Even though there is great interest from India to have a long-term agreement for the purchase of Guyana’s Liza crude, the South American country’s government is not in favour of this approach says Natural Resources Minister, Vickram Bharrat. During an interview with OilNOW, Mr. Bharrat said the government prefers to have an open process, hence it recently issued a Request For Proposals (RFP) for a crude marketer.
He said, “Indeed there is great interest from India through the High Commissioner here Dr. K.J. Srinivasa. He has been in constant contact with us. He met with President, Irfaan Ali; the Vice President, Dr. Bharrat Jagdeo; and myself concerning a long-term arrangement to purchase Guyana’s share of crude. However, we are not really in favour of any bilateral agreement especially when it comes to the oil and gas sector.”
Mr. Bharrat added, “We prefer it to be a more open and transparent process. As a result of this, we have decided to go back with the RFP for crude marketing and that is already out.”
The natural resources minister said the government is in search of a company to market the country’s fourth oil lift for this year which is due the second or third week in September. He said another lift of 1 million barrels of oil is expected before year-end.
“We were pushing to have six lifts this year but there were (mechanical) issues with the Liza Destiny’s gas compressor system which hindered that. But of course, next year will be better because the Liza Unity will be in Guyana and it is almost double the capacity of the Liza Destiny,” he said.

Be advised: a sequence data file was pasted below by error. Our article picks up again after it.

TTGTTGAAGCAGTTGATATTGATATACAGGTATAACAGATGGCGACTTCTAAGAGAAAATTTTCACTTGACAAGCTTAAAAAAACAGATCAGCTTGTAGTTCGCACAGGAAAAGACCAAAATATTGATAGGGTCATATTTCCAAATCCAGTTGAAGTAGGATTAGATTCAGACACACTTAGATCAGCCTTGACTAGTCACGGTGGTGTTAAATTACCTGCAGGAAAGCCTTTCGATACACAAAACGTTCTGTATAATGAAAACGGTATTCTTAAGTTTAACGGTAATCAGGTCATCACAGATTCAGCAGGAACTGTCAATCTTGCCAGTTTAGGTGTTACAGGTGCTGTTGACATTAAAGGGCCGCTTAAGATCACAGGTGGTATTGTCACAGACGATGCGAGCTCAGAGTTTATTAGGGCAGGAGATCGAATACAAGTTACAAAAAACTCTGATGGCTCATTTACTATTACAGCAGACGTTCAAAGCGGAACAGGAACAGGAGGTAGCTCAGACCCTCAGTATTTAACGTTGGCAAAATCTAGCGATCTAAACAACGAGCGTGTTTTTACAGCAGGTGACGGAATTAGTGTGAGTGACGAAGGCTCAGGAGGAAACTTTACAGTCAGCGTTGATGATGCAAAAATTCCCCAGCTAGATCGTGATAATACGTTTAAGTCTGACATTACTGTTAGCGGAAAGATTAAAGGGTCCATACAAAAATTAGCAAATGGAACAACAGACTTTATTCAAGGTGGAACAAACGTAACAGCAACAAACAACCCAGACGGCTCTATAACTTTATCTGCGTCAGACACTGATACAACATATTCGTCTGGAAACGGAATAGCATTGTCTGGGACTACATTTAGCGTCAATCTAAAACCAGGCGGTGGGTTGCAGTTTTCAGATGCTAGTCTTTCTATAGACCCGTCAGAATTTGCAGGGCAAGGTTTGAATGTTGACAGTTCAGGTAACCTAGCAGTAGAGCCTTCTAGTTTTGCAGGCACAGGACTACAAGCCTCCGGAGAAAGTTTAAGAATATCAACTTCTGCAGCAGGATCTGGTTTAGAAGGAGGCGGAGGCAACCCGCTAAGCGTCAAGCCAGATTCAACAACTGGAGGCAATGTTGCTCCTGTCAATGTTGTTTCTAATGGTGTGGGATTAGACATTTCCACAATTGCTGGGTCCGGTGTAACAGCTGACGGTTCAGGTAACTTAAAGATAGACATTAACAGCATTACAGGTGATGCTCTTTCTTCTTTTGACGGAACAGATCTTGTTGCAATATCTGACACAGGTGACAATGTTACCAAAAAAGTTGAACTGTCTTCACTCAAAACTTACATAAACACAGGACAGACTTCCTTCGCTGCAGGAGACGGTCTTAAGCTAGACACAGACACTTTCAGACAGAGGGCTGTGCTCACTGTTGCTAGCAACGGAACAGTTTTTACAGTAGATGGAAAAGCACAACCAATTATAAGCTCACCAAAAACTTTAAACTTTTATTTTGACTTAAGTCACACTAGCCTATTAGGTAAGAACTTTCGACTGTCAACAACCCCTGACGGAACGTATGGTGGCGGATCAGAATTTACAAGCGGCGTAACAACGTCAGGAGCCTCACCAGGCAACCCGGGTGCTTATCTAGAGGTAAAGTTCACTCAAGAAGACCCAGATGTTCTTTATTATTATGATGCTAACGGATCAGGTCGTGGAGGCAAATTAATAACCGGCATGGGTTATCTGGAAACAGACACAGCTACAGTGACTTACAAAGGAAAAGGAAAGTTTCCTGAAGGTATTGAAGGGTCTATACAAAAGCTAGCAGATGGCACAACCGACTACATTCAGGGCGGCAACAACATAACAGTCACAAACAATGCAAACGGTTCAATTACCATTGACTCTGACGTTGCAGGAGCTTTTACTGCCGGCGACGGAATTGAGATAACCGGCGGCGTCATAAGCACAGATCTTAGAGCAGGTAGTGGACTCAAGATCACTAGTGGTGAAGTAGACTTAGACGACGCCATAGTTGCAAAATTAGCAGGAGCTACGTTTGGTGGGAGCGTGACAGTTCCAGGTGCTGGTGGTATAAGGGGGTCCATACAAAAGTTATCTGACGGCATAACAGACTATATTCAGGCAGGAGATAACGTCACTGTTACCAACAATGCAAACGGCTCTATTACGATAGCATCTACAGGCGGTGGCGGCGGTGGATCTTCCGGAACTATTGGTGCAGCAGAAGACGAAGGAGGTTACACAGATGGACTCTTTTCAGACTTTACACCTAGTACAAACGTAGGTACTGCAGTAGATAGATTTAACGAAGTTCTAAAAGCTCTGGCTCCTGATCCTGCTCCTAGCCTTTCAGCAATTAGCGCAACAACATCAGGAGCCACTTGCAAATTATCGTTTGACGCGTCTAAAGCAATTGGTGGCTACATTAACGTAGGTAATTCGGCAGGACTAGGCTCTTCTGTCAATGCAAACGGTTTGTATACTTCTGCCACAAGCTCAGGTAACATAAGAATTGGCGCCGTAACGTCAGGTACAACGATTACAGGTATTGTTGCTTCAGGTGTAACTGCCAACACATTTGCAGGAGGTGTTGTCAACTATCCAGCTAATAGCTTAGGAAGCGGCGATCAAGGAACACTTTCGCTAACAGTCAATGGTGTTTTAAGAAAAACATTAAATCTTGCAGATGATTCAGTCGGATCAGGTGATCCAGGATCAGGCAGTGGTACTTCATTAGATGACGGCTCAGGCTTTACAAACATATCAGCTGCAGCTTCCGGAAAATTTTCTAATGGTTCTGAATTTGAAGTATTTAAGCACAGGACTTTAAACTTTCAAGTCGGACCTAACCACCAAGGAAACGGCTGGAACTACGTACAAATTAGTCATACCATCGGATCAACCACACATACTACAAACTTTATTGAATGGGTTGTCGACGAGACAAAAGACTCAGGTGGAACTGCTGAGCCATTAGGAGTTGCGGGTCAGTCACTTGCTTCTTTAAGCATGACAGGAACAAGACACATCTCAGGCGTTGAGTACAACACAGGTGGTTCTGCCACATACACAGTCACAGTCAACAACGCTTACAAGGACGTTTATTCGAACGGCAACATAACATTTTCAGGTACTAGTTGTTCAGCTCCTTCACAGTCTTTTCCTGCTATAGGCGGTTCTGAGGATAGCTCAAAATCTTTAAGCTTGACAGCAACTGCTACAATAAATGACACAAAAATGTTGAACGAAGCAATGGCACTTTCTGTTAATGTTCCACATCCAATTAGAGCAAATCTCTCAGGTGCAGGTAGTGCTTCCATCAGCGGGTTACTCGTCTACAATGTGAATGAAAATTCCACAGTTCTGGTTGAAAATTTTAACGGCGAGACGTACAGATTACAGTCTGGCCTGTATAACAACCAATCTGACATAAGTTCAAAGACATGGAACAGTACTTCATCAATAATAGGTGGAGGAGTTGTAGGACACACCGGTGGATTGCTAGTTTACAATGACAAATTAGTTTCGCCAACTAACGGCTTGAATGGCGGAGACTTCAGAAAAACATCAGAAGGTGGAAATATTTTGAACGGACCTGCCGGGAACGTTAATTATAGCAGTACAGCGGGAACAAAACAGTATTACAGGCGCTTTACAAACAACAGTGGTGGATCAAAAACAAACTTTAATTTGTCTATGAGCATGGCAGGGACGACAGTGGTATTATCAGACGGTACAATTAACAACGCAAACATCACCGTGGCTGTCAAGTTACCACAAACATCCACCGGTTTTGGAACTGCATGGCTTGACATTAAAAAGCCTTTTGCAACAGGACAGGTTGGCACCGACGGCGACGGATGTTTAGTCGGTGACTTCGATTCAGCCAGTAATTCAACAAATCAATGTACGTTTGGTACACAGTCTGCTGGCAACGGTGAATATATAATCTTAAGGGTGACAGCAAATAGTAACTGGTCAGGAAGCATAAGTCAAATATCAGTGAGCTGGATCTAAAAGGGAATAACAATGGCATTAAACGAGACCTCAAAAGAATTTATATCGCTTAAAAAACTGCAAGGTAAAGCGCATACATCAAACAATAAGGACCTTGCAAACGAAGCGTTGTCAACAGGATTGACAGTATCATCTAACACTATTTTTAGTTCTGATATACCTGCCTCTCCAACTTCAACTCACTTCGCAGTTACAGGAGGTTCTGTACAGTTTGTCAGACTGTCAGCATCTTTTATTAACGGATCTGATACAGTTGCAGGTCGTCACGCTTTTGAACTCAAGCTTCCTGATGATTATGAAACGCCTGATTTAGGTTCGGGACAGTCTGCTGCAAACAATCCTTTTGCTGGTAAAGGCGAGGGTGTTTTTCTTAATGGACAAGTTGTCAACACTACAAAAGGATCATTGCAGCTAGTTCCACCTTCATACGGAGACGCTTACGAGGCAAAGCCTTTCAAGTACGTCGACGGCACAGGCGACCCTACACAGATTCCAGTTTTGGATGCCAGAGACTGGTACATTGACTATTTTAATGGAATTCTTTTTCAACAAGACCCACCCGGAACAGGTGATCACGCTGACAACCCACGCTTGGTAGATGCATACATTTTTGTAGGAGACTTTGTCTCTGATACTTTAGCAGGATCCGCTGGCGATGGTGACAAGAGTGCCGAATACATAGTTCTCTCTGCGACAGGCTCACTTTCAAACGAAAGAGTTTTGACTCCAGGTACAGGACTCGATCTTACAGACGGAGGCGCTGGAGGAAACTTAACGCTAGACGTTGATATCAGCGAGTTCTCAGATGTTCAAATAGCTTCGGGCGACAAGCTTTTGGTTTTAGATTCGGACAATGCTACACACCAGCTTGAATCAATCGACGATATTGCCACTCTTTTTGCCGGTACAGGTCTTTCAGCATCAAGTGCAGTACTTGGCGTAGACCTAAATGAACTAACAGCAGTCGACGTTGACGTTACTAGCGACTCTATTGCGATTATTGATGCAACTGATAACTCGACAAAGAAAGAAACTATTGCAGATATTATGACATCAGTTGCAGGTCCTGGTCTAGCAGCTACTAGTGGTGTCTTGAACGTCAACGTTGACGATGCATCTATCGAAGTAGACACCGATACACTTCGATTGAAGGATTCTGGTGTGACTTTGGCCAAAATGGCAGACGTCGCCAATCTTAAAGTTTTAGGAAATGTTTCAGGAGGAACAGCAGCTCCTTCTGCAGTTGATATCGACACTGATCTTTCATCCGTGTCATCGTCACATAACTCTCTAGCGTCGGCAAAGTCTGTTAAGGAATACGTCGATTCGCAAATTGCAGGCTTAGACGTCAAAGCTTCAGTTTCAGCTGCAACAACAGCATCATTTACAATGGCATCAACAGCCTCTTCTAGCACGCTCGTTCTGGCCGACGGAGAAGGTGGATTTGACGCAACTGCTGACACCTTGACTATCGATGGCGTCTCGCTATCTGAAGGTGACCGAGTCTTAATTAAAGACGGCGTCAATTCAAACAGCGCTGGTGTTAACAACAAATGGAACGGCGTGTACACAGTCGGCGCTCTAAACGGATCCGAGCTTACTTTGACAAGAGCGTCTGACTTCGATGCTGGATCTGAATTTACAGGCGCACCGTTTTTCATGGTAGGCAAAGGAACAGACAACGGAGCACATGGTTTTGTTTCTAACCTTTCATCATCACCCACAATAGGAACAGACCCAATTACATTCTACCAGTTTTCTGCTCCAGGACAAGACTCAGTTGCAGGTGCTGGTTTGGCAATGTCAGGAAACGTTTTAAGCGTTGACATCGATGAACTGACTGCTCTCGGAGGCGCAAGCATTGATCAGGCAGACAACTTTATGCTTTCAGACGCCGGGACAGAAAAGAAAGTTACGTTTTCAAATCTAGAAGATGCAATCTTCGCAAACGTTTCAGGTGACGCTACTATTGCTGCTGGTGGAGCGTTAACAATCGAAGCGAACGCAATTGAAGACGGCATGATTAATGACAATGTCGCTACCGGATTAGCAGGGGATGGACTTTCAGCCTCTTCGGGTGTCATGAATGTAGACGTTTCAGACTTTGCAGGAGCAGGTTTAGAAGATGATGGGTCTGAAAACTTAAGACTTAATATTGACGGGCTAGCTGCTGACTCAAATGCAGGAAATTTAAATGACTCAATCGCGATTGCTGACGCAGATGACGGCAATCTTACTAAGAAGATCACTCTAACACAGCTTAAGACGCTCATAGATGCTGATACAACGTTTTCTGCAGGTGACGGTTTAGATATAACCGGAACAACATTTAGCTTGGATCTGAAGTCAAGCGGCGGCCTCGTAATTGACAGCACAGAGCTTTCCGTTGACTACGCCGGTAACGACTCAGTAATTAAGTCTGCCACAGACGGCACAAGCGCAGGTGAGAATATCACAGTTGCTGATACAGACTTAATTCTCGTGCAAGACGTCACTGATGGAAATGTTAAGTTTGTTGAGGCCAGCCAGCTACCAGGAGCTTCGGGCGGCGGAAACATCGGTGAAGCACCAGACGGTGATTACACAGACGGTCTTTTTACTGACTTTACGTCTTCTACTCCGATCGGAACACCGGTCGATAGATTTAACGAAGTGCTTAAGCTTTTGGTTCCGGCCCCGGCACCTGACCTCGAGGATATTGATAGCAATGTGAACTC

OilNOW had reported that Guyana’s most recent sale of 1 million barrels of Liza crude was executed with Indian Oil Corporation Ltd. (IOC) and was hailed by Bharrat as the country’s “sweetest deal to date” since it is poised to bring in as much as US$76M. He said this would be the highest sale made to date of the seven lifts since no marketer’s fee was paid this time around.
It was also reported that IOC is the first Indian state refiner to buy Guyana’s oil. Private refiner HPCL-Mittal Energy Ltd, a joint venture between state-run Hindustan Petroleum Corp and steel tycoon L.N. Mittal, had bought a million barrels of Liza grade in March.
India, the world’s third biggest oil importer and consumer, ships in more than 80% of its oil needs from overseas and relies heavily on the Middle East. The nation’s gas demand is expected to increase nearly 3-fold from 229 million metric tonnes in 2018 to 607 million metric tonnes in 2040.
Earlier this year, India asked state refiners to expedite the diversification of crude sources after the Organization of Petroleum Exporting Countries (OPEC+) and its allies failed to ease supply curbs, leading to a spike in global oil prices.